Smart energy technology isn’t enough. People have to want to use it experts told a Washington conference. (Photo By: Getty Images/iStockphoto)
Case in point: the Fraunhofer Center for Sustainable Energy Systems performed a winter-long study of 90 Northeast households. It equipped half with high-end programmable thermostats and half with the budget model you'd buy at the big-box retailer.
The result: Almost no difference in energy savings. Users wanted 72-degree indoor temperatures, regardless of the technology.
"It had a limited impact overall in terms of what it could do," said Kurt Roth, director of building energy technologies for the Boston-based firm. "It wasn't sufficient to affect energy consumption."
That shows that utilities need to account for human behavior because it can be at least as important as the actual technology, panelists told a June 26 forum at the 2017 Energy Information Administration conference in Washington.
"This is not a plea to do away with all the work we do on the technology side. It is an argument that both technology and behaviors are important," said Karen Ehrhardt-Martinez, associate director at the consultant Navigant and an expert on the human dimensions of energy efficiency.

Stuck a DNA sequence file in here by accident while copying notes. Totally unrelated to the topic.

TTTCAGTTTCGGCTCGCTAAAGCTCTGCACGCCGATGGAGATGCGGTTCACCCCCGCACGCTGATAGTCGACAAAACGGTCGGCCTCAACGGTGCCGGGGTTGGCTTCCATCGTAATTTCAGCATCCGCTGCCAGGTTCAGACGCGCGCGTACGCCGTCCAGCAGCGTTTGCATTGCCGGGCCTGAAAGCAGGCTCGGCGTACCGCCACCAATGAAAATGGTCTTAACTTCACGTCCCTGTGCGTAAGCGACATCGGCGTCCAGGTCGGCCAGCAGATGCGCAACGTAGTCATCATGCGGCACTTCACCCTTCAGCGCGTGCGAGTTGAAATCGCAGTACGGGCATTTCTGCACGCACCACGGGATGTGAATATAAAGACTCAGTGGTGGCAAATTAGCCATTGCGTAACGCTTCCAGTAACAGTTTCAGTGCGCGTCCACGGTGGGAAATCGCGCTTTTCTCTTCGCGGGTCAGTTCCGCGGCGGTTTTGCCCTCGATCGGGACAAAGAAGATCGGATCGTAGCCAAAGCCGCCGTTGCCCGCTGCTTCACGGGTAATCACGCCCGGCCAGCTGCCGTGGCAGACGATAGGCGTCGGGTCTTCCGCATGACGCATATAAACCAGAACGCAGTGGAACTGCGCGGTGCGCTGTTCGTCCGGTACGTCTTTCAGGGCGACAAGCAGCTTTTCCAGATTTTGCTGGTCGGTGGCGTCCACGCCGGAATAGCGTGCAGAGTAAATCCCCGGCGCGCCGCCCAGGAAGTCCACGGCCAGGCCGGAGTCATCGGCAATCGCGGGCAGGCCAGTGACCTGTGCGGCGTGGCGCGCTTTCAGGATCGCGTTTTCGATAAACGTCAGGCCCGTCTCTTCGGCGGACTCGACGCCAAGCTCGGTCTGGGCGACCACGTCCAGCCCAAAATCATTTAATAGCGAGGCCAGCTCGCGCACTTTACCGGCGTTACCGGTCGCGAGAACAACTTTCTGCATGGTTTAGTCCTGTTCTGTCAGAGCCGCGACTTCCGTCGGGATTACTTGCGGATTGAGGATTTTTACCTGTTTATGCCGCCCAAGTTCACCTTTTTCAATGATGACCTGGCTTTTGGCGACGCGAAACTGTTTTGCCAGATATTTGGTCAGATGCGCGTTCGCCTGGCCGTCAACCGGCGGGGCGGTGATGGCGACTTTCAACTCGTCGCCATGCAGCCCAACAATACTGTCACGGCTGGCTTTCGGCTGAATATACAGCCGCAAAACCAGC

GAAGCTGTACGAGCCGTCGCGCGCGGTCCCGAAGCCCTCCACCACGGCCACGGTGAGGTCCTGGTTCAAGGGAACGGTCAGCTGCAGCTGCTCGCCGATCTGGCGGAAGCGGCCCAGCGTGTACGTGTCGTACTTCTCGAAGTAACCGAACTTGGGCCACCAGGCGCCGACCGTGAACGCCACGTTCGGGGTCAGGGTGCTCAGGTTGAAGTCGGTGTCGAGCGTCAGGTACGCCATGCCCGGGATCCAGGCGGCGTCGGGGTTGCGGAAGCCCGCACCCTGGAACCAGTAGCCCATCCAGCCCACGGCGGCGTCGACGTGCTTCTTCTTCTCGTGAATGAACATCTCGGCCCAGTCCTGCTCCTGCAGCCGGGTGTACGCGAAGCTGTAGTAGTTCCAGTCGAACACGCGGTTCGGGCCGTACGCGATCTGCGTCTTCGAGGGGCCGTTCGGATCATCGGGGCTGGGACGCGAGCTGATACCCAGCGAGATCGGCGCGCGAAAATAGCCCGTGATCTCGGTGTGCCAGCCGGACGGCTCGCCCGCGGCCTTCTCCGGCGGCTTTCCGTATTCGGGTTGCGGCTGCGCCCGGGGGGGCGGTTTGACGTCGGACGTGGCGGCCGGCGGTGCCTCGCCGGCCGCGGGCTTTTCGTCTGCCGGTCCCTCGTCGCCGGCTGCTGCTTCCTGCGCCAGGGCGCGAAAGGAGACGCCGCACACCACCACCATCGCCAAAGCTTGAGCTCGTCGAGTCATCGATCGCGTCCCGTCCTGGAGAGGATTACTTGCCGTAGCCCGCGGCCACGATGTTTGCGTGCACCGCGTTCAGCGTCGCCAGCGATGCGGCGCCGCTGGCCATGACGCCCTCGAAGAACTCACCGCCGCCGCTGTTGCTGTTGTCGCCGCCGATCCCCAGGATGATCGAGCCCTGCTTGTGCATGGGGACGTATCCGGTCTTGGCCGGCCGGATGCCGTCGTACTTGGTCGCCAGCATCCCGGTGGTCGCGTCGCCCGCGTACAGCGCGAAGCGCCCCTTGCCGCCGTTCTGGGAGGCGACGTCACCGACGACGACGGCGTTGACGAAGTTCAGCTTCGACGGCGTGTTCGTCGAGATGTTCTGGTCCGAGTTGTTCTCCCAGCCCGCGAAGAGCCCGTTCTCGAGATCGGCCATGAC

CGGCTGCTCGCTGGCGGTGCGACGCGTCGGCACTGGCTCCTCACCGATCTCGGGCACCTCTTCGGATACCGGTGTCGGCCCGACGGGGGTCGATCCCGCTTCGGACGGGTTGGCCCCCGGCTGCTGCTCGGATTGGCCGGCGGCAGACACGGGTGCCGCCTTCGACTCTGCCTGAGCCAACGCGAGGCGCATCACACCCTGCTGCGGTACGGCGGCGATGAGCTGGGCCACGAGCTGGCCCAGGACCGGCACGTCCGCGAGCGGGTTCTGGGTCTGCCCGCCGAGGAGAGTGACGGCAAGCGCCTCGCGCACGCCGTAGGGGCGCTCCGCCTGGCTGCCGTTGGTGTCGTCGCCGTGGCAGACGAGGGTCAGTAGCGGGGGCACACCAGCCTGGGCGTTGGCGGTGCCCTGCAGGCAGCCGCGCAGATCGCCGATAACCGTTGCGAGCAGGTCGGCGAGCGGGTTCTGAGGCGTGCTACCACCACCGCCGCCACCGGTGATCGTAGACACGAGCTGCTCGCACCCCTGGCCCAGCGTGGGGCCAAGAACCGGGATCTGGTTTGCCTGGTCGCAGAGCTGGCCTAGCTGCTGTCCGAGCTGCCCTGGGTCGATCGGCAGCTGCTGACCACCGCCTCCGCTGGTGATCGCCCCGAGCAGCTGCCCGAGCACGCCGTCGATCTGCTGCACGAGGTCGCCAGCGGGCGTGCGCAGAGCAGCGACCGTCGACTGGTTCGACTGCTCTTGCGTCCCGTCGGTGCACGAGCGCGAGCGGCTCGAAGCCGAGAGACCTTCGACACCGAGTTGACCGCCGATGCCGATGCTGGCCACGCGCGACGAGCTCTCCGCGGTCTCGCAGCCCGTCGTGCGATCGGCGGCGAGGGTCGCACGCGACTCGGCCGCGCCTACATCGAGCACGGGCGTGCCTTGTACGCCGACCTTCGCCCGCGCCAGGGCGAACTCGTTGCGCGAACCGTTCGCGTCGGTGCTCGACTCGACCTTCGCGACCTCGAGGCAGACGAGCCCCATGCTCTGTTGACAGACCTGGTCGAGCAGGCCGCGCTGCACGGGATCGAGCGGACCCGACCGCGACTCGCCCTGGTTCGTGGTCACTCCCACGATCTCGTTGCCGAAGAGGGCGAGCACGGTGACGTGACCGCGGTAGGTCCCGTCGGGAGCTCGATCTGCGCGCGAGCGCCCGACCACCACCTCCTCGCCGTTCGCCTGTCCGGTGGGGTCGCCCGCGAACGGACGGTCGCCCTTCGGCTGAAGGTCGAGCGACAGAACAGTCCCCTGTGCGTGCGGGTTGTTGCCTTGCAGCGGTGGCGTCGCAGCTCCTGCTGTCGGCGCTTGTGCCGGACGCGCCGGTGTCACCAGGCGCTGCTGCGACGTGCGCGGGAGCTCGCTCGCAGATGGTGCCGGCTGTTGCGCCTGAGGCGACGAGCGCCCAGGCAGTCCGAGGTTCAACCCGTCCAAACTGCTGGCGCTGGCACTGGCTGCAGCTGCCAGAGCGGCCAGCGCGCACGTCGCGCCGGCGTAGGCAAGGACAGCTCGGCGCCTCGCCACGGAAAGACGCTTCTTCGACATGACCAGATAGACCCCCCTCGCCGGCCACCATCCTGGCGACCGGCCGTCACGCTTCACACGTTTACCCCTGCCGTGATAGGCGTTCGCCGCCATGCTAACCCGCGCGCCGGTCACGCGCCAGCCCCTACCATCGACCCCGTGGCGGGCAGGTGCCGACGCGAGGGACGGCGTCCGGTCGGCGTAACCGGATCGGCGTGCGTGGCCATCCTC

Ehrhardt-Martinez noted that residential buildings account for about 22 percent of domestic energy consumption. With a focus on changing behaviors, residential buildings could achieve savings of up to 2.5 percent of all U.S. consumption, she estimated.
"We know that human behavior plays a very big role in shaping energy consumption above and beyond the technologies that are in place," she said.
Those findings hold several meaning for utilities. First, a follow-up on energy audits or energy-efficiency programs is essential to make sure consumers are actually reducing consumption levels.
"There's ability versus motivation. Ability is enhanced [by technology], but does not affect motivation," Roth said.
Utilities that offer smart energy products might take a look at ones that provide feedback to users, such as the leaf that appears on the Nest thermostat as a
sign of energy savings, he added.
Those devices are more interactive, he said, and have a better chance of changing behavior patterns.